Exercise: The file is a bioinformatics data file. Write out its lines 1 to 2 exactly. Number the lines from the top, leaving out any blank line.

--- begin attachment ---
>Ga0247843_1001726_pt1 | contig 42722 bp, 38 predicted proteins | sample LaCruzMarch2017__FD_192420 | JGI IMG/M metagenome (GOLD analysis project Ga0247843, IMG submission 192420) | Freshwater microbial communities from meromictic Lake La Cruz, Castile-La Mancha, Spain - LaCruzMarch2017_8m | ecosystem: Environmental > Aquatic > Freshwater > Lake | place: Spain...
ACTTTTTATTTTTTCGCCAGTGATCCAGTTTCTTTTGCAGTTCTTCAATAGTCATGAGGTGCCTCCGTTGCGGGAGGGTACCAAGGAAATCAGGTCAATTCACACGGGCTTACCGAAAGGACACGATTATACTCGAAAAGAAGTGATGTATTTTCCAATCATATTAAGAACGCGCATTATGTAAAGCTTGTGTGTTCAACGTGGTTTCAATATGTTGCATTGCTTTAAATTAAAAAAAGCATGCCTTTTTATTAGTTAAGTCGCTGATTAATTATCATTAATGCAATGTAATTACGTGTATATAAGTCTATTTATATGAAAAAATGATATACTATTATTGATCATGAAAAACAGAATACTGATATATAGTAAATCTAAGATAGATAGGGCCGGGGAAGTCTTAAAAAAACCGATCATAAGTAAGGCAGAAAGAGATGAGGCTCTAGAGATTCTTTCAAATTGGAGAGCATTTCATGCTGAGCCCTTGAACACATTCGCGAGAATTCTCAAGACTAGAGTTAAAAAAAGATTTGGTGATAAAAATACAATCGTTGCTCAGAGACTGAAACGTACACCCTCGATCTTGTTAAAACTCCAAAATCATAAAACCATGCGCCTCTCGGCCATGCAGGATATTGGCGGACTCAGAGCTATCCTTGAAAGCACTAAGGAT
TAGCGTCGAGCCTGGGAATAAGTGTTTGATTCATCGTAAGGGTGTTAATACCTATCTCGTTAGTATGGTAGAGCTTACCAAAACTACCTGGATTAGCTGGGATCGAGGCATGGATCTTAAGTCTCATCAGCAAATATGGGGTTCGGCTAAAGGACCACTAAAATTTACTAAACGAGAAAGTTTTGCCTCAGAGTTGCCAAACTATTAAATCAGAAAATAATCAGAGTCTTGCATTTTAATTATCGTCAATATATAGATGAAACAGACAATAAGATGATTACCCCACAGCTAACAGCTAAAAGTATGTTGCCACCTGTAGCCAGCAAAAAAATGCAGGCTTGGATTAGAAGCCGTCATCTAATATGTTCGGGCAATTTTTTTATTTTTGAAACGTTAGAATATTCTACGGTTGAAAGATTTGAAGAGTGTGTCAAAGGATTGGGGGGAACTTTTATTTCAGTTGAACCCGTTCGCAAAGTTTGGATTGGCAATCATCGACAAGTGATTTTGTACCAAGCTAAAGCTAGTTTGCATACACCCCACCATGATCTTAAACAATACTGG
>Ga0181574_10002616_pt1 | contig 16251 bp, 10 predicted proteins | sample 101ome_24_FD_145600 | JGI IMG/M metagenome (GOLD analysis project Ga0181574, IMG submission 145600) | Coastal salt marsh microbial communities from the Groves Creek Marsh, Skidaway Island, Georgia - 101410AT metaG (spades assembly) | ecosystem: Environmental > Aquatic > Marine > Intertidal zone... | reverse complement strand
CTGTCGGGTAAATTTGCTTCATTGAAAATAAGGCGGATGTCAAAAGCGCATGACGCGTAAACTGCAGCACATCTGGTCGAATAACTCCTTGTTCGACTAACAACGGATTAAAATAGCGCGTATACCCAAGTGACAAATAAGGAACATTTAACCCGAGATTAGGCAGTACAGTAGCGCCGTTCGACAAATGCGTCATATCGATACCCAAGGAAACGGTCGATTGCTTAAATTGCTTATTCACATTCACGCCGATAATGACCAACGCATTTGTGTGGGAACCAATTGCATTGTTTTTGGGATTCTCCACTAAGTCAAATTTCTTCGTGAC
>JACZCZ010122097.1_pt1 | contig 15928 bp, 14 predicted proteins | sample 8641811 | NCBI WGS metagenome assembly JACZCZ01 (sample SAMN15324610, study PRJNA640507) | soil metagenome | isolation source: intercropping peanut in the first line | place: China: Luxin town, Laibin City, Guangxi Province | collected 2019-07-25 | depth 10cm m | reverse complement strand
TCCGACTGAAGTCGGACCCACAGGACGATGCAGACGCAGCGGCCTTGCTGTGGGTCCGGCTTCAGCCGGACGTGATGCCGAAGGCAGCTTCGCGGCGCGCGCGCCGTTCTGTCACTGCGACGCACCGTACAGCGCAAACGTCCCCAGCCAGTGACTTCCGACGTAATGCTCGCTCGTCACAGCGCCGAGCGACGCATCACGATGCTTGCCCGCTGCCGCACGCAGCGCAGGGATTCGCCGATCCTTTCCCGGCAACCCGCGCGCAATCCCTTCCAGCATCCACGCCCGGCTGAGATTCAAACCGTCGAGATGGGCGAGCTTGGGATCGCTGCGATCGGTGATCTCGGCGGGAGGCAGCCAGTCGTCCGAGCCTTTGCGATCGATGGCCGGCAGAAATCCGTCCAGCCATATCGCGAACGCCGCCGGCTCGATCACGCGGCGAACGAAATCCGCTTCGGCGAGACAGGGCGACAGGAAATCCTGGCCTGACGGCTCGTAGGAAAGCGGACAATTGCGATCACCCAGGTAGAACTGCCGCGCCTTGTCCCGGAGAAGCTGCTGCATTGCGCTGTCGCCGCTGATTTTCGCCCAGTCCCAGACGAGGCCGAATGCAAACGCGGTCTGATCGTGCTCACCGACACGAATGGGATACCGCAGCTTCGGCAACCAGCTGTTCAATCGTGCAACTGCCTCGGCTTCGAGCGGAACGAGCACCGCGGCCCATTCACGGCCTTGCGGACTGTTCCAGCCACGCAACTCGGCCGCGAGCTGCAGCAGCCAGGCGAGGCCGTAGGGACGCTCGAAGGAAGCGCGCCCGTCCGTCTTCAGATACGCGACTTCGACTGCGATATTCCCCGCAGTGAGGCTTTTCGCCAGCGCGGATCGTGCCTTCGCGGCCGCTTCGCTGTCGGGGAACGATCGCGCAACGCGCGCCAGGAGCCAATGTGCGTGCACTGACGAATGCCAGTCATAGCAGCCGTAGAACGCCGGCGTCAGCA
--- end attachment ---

>Ga0247843_1001726_pt1 | contig 42722 bp, 38 predicted proteins | sample LaCruzMarch2017__FD_192420 | JGI IMG/M metagenome (GOLD analysis project Ga0247843, IMG submission 192420) | Freshwater microbial communities from meromictic Lake La Cruz, Castile-La Mancha, Spain - LaCruzMarch2017_8m | ecosystem: Environmental > Aquatic > Freshwater > Lake | place: Spain...
ACTTTTTATTTTTTCGCCAGTGATCCAGTTTCTTTTGCAGTTCTTCAATAGTCATGAGGTGCCTCCGTTGCGGGAGGGTACCAAGGAAATCAGGTCAATTCACACGGGCTTACCGAAAGGACACGATTATACTCGAAAAGAAGTGATGTATTTTCCAATCATATTAAGAACGCGCATTATGTAAAGCTTGTGTGTTCAACGTGGTTTCAATATGTTGCATTGCTTTAAATTAAAAAAAGCATGCCTTTTTATTAGTTAAGTCGCTGATTAATTATCATTAATGCAATGTAATTACGTGTATATAAGTCTATTTATATGAAAAAATGATATACTATTATTGATCATGAAAAACAGAATACTGATATATAGTAAATCTAAGATAGATAGGGCCGGGGAAGTCTTAAAAAAACCGATCATAAGTAAGGCAGAAAGAGATGAGGCTCTAGAGATTCTTTCAAATTGGAGAGCATTTCATGCTGAGCCCTTGAACACATTCGCGAGAATTCTCAAGACTAGAGTTAAAAAAAGATTTGGTGATAAAAATACAATCGTTGCTCAGAGACTGAAACGTACACCCTCGATCTTGTTAAAACTCCAAAATCATAAAACCATGCGCCTCTCGGCCATGCAGGATATTGGCGGACTCAGAGCTATCCTTGAAAGCACTAAGGAT